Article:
In The Hidden Lives of Owls (Sasquatch Books, August 2016), naturalist Leigh Calvez explores her newfound curiosity about owls—tagging along with wildlife biologists and citizen scientists for a year as they study 11 Pacific Northwest species. This illuminating journey into owl lore, habits, and biology also provides an insightful look at regional efforts to protect the bird and its habitats from human industry and climate change.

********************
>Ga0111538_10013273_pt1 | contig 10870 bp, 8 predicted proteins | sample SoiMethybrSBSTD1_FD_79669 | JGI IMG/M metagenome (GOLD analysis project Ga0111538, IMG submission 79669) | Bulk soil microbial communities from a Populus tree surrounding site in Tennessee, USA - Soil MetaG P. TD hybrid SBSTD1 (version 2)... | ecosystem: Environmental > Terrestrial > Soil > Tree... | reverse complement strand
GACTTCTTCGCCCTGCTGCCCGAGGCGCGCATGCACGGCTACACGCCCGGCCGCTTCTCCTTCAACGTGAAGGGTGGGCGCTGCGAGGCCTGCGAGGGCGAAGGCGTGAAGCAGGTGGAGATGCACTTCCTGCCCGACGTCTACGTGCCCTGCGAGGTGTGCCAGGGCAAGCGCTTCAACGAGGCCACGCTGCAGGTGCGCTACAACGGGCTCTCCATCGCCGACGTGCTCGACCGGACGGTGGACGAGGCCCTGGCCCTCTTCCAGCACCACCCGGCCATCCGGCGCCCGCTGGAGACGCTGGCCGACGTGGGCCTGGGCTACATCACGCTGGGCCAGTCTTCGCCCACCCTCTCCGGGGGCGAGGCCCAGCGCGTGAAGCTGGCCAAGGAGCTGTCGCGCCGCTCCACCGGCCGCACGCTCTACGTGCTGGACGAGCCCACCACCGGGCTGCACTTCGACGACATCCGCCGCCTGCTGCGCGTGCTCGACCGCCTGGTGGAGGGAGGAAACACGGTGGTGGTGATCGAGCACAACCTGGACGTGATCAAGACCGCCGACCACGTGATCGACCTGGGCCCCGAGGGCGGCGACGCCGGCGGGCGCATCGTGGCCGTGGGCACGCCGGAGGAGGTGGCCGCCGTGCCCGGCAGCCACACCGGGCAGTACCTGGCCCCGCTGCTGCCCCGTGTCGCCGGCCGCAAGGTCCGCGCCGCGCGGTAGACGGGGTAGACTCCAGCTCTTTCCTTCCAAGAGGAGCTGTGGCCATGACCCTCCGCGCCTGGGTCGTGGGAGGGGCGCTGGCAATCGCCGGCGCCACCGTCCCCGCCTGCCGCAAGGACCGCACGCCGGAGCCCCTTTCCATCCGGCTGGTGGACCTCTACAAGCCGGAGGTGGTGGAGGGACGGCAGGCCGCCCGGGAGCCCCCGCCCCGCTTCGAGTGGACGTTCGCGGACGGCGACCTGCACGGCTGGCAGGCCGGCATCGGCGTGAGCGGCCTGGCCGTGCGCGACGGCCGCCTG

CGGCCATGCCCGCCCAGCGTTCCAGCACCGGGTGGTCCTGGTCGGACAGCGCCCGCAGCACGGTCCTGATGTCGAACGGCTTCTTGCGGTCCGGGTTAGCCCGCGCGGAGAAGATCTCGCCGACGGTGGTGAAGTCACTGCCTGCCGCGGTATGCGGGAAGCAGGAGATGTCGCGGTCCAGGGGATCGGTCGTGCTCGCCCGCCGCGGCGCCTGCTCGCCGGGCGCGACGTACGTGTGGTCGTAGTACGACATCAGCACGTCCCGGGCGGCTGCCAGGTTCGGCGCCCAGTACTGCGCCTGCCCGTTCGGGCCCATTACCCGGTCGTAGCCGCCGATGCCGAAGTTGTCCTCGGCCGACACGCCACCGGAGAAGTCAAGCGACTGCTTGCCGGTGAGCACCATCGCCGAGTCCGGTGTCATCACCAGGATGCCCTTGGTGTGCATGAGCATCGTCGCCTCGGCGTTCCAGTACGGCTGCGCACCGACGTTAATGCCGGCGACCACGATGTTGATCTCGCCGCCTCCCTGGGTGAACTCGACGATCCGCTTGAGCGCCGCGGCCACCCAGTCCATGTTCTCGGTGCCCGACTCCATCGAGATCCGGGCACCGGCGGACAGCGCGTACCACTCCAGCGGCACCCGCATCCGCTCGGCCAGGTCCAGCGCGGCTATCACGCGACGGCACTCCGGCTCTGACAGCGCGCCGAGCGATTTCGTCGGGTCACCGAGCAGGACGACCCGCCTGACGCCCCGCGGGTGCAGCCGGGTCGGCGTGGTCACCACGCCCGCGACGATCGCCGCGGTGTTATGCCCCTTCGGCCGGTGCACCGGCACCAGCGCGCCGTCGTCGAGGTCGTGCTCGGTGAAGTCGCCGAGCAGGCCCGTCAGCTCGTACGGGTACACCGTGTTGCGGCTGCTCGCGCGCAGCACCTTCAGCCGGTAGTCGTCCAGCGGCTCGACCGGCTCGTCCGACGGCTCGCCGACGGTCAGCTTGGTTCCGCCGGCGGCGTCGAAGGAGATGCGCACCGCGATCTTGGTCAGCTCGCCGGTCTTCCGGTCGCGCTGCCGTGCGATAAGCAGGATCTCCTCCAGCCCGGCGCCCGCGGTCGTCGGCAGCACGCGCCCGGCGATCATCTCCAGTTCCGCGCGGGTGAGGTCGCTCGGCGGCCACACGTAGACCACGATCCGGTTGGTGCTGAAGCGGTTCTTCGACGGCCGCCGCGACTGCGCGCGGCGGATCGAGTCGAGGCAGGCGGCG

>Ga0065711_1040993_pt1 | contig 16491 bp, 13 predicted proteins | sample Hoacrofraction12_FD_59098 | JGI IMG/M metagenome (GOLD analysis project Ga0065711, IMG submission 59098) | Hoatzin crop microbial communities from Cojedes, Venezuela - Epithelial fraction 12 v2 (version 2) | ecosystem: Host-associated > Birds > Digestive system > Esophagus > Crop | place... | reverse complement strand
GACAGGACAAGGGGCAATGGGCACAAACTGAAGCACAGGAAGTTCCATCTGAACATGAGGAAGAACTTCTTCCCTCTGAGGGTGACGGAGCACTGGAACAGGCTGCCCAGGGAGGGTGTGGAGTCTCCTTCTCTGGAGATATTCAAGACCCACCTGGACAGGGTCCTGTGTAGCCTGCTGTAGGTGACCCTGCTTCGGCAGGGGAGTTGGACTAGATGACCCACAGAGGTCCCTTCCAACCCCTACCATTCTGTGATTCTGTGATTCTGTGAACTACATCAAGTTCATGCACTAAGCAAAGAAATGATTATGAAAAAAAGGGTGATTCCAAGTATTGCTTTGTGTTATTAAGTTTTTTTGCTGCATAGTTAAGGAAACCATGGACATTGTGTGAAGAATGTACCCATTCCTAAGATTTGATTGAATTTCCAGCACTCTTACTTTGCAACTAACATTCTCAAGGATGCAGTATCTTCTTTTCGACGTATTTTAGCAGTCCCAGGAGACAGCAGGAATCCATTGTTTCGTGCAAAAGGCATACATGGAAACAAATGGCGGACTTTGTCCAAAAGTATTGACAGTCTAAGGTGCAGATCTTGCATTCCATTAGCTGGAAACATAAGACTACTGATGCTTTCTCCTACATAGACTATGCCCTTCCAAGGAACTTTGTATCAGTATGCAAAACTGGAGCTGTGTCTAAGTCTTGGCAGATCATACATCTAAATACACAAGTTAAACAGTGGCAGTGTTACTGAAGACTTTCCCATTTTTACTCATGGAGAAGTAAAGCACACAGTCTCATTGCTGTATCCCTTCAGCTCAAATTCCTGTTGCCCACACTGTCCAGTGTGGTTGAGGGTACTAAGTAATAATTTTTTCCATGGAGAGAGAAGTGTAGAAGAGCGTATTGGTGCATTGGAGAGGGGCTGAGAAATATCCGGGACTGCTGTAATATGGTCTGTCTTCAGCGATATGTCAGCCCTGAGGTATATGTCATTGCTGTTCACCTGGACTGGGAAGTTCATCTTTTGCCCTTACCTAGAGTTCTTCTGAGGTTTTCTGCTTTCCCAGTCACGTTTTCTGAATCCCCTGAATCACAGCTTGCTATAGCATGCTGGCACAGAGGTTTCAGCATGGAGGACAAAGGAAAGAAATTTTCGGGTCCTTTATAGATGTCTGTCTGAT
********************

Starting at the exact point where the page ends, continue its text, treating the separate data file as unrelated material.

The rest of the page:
On one outing, Calvez and a team of forest service “hooters” visit one of central Washington’s few remaining old-growth forests, bushwhacking through dead trees and brush to check on a pair of rare nesting spotted owls. Calvez puts a live mouse on a branch and offers it to the male owl, who delivers it to the female—a sure sign that she is sitting on eggs. “The hope for spotted owls on the eastern slopes of the Cascades rested squarely on this nest,” she writes.
[Appeared in Sierra Magazine]